Shivering as much from a combination of excitement and dread as from cold, Rohan tried to control her shaking hand so that she could sweep the flashlight from side to side. The streamlined hull was long - she estimated over 75 meters - and the narrow conning tower with its twin double-barrelled 3cm anti-aircraft cannons, snorkel and periscope base was sheathed in dripping ice crystals that reflected the light in dazzling waves. If the modern submarine was a shark, U-3555 was a barracuda, sleek and deadly from chisel-tipped bow to the rear hydroplanes that looked like stubby fins.

Rohan moved closer, focusing the beam of light above her head. In the utter blackness of the cave, her flashlight could only reveal the U-boat in fragments, a little at a time, flashes of the past looming out of the darkness. She squinted, trying to put it into perspective as she drank in the sight of Taranis’ Thunderbolt, lost for so many decades.

The walking deck was also covered in a thin layer of sparkling ice; blue-white icicles formed wicked points all along the length of the boat. Trapped within the cavern of the fjord, U-3555 was a frost giant, a massive Jötunn caught fast in the perpetual Fimbulwinter of Norse legend. Rohan could feel the cold dampness cutting straight through her parka. The aromas of spilled coffee (the thermos lid had somehow been torn off in her fall) and salt-eaten steel were strong enough to be almost palpable.

At last, Bonney and Trudie’s frantic shouts cut through her daze and Rohan answered, "Yes, I’m okay! Hey, I found it!"

"What? What did you find?" Bonney asked, her voice oddly distorted by echo.

"I found the boat. U-3555."

"Stand clear!"

Rohan jumped as something plummeted from the hole in the ceiling, striking the ground with a loud thump. She trained her flashlight on it, mouth suddenly dry. After a terrifying moment, Rohan realized that the dark shape was not a huddled human body but a backpack. Two more followed in rapid succession, then a thin snake of nylon rope unspooled into the cavern.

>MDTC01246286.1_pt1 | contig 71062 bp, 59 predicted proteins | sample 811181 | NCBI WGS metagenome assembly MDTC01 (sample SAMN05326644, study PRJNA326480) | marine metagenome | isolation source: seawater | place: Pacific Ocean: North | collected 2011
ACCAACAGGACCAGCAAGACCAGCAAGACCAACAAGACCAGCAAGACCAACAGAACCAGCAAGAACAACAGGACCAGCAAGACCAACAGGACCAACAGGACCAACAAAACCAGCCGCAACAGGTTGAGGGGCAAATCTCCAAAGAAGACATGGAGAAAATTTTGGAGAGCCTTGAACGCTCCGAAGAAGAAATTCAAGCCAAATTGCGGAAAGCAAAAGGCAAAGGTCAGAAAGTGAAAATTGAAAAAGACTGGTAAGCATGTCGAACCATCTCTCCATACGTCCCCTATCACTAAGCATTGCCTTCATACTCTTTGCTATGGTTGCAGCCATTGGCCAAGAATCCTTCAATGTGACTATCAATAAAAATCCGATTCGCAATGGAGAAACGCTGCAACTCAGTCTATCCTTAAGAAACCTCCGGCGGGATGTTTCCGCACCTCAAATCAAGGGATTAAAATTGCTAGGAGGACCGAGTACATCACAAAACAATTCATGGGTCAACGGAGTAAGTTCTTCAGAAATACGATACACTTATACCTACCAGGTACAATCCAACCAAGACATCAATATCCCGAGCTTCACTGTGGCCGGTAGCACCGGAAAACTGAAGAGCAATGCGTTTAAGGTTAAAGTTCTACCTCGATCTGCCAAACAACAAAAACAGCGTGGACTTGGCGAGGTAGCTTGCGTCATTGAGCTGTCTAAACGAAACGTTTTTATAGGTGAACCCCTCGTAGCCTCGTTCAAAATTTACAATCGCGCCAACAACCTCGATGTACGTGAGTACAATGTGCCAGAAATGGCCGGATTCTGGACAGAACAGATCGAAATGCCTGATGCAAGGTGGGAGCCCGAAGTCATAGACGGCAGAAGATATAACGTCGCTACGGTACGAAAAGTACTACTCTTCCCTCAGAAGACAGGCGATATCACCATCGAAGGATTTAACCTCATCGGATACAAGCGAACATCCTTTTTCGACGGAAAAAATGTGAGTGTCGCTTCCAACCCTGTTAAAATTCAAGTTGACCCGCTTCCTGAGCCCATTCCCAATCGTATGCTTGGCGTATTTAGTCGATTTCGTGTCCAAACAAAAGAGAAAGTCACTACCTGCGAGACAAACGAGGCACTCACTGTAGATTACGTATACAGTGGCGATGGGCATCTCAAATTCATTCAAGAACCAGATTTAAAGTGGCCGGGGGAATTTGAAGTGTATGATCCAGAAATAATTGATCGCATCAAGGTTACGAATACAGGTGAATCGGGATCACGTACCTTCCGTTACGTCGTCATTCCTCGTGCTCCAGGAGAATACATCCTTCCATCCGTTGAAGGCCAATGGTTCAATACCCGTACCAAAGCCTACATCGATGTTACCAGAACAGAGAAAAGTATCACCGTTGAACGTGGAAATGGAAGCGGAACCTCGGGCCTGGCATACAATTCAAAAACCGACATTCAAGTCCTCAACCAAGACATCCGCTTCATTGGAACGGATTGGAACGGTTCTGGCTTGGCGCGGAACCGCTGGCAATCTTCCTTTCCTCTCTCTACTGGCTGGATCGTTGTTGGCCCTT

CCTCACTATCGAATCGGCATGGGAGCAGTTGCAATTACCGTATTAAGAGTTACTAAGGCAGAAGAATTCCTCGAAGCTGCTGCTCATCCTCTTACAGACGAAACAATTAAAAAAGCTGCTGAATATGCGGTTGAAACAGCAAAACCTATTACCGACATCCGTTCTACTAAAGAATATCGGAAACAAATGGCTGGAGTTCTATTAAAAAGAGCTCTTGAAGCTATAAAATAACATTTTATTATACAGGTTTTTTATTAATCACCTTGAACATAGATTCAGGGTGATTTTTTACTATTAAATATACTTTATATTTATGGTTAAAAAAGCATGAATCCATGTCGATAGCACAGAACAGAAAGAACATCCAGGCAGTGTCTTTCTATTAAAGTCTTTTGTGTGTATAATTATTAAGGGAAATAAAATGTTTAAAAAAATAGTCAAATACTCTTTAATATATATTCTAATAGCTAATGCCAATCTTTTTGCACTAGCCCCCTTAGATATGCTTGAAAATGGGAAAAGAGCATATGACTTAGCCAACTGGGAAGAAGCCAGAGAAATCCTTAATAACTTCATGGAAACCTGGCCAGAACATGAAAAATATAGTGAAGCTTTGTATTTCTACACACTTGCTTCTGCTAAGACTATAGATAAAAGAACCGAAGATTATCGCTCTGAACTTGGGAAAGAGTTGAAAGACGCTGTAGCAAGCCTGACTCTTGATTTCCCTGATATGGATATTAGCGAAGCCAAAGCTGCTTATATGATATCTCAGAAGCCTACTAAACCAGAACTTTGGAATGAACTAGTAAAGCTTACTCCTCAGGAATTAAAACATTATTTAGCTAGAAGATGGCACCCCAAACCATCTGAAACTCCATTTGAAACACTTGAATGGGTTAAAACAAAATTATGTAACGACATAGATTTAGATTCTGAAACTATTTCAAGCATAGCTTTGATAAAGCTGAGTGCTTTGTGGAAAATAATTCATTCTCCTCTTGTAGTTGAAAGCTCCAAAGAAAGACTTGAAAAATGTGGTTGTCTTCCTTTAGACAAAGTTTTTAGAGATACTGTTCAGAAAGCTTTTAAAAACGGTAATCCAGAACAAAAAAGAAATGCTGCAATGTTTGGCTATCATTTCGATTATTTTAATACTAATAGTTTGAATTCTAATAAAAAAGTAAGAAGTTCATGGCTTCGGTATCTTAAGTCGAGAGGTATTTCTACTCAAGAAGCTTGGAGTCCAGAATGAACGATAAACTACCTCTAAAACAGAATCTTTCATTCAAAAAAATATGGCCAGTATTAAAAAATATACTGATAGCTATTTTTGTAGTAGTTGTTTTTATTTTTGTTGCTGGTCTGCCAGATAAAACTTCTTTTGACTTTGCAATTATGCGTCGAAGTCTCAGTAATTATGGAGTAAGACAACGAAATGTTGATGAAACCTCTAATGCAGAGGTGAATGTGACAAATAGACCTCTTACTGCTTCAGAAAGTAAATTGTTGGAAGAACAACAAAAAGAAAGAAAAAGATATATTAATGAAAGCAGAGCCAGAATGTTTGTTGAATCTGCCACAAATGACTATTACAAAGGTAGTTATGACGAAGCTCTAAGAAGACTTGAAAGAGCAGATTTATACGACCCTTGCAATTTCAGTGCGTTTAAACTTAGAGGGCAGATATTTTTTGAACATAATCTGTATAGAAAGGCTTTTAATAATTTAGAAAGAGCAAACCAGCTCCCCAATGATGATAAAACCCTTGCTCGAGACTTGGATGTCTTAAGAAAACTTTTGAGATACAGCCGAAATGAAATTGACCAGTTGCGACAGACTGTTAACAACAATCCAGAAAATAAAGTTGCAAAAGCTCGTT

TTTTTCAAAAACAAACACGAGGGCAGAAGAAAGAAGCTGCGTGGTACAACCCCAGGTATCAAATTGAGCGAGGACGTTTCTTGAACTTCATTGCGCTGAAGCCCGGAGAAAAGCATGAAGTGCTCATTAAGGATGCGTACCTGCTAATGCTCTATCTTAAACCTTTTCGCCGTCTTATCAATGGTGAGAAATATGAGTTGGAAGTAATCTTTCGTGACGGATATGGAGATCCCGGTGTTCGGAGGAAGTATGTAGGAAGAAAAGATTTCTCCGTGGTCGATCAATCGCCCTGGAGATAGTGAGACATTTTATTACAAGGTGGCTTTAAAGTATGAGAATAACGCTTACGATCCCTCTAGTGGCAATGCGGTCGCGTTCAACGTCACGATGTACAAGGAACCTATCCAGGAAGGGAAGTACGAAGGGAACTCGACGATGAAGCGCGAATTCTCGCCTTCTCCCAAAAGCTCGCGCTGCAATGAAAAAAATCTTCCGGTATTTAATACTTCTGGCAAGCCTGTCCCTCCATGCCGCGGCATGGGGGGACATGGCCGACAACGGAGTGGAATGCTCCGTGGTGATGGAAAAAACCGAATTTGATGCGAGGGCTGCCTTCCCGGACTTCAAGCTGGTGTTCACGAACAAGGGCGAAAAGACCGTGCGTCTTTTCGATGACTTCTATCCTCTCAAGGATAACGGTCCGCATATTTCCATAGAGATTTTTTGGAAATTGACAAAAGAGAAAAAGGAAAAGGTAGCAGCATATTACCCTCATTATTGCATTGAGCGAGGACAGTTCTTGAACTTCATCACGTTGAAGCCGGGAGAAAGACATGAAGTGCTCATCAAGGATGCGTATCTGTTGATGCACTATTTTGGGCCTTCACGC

Bonney came down first, rappelling in a blunt but well-trained way, followed by Trudie who slid down so fast it was a wonder she had any skin left on her palms. Emerson came last; the CIA agent was grace personified, practically floating through the air and landing on her feet. When her toes touched the ground, she leaped up and executed an entrechat quatre, her feet crossing rapidly in mid-air in fine ballerina style.

Upon coming to earth once more, Emerson made a familiar grimace and said, "What? My mom insisted on classical training before I learned tango and paso doble. Just don’t ask me to do go en pointe. After I broke three toes that way, I quit the class."

Rohan almost resented Emerson’s abrasiveness but Trudie was hugging her hard and burying that sweet cold nose in her neck, so Rohan decided not to hold a grudge.

With four flashlights working in concert, the contours of U-3555 became more solid, less dream-like. Bonney and Emerson found a ladder leading to the walking deck. "Stay here," the captain ordered. "We’ll go aboard and see how the generator’s held up. In the meantime, you two keep your asses at anchor."

Rohan nodded her acceptance; she had no desire to go aboard the U-boat just yet. Trudie hugged her tighter, making a deep bruise on her ribs scream in protest, but she did not care. Ignoring the pain, she stared at U-3555 — her grandfather’s boat, the last hope of the Nazi government that had tried to exterminate everyone who did not fit into their narrow, bigoted, fascist world view. Rohan herself, in spite of her antecedents, was not made along the blonde and blue-eyed Aryan ideal. She was small and dark; in Hitler’s time, she might have been accused of being ‘tainted’ with a despised Jewish or gypsy strain.

The fact that her own grandmother and grandfather — and perhaps her mother, too — were part of that evil made her sick to her stomach. Rohan tightened her hold on Trudie.

The Dutchwoman said, "It doesn’t matter, liefje. They lost. We won." Trudie jerked her chin at the U-boat.

"But it still persists," Rohan said, shivering again.

"Evil always does, but as long as we stand against it, the new Nazis will never prosper."

"God, babe, I hope you’re right."

"So do I."

Rohan leaned against Trudie and waited for the moment when she would enter U-3555 and finally unveil the mystery of her past.





Approximately 60º 19’ North, 05º 42’ East

Drekkjarhorn Fjord, Norway


Bonney led the way up the ladder, her boots clanging on the steel rungs. The coating of ice made navigation slippery, the footing uncertain. Doing her best not to fall down or worse, break an ankle, Bonney managed to slide her way along the walking deck to the conning tower, where another ladder led to the closed hatch on top.